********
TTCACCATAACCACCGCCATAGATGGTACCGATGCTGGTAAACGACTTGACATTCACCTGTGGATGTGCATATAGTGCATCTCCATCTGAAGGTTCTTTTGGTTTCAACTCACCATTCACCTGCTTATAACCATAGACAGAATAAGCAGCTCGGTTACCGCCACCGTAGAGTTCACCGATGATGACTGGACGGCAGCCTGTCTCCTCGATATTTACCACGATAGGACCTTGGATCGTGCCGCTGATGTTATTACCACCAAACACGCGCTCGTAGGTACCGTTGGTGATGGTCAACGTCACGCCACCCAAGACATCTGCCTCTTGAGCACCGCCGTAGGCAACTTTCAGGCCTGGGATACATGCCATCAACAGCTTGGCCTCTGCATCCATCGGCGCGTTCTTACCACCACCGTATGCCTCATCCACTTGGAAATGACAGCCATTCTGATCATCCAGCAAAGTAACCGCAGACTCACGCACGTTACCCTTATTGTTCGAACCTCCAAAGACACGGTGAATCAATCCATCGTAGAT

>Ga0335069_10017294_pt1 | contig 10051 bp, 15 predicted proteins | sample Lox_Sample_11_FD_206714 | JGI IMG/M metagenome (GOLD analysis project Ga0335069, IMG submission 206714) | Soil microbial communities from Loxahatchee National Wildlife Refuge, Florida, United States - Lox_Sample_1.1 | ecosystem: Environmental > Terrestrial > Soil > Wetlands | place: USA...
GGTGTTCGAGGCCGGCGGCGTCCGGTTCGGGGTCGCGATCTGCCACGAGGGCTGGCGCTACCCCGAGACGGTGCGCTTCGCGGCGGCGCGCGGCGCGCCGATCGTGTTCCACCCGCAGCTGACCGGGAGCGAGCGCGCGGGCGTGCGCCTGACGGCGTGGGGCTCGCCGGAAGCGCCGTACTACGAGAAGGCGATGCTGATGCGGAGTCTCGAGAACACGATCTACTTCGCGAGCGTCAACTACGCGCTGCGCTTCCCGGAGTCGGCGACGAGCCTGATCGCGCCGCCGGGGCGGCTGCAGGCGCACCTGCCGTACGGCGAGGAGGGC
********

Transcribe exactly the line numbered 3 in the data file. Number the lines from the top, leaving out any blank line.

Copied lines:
GGTGTTCGAGGCCGGCGGCGTCCGGTTCGGGGTCGCGATCTGCCACGAGGGCTGGCGCTACCCCGAGACGGTGCGCTTCGCGGCGGCGCGCGGCGCGCCGATCGTGTTCCACCCGCAGCTGACCGGGAGCGAGCGCGCGGGCGTGCGCCTGACGGCGTGGGGCTCGCCGGAAGCGCCGTACTACGAGAAGGCGATGCTGATGCGGAGTCTCGAGAACACGATCTACTTCGCGAGCGTCAACTACGCGCTGCGCTTCCCGGAGTCGGCGACGAGCCTGATCGCGCCGCCGGGGCGGCTGCAGGCGCACCTGCCGTACGGCGAGGAGGGC